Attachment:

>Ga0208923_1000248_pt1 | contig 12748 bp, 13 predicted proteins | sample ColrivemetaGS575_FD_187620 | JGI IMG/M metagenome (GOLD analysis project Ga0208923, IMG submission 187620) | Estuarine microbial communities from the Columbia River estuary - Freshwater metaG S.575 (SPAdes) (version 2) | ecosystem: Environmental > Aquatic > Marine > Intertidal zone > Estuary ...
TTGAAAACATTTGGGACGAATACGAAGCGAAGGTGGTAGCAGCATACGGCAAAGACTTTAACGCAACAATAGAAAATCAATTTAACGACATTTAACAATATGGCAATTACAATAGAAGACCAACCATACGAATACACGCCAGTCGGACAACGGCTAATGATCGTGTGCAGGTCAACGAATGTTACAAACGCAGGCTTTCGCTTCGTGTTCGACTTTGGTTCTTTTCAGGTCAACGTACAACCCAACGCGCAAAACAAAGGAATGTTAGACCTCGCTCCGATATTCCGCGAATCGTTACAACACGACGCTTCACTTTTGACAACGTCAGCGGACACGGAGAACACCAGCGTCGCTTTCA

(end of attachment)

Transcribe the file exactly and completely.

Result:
>Ga0208923_1000248_pt1 | contig 12748 bp, 13 predicted proteins | sample ColrivemetaGS575_FD_187620 | JGI IMG/M metagenome (GOLD analysis project Ga0208923, IMG submission 187620) | Estuarine microbial communities from the Columbia River estuary - Freshwater metaG S.575 (SPAdes) (version 2) | ecosystem: Environmental > Aquatic > Marine > Intertidal zone > Estuary ...
TTGAAAACATTTGGGACGAATACGAAGCGAAGGTGGTAGCAGCATACGGCAAAGACTTTAACGCAACAATAGAAAATCAATTTAACGACATTTAACAATATGGCAATTACAATAGAAGACCAACCATACGAATACACGCCAGTCGGACAACGGCTAATGATCGTGTGCAGGTCAACGAATGTTACAAACGCAGGCTTTCGCTTCGTGTTCGACTTTGGTTCTTTTCAGGTCAACGTACAACCCAACGCGCAAAACAAAGGAATGTTAGACCTCGCTCCGATATTCCGCGAATCGTTACAACACGACGCTTCACTTTTGACAACGTCAGCGGACACGGAGAACACCAGCGTCGCTTTCA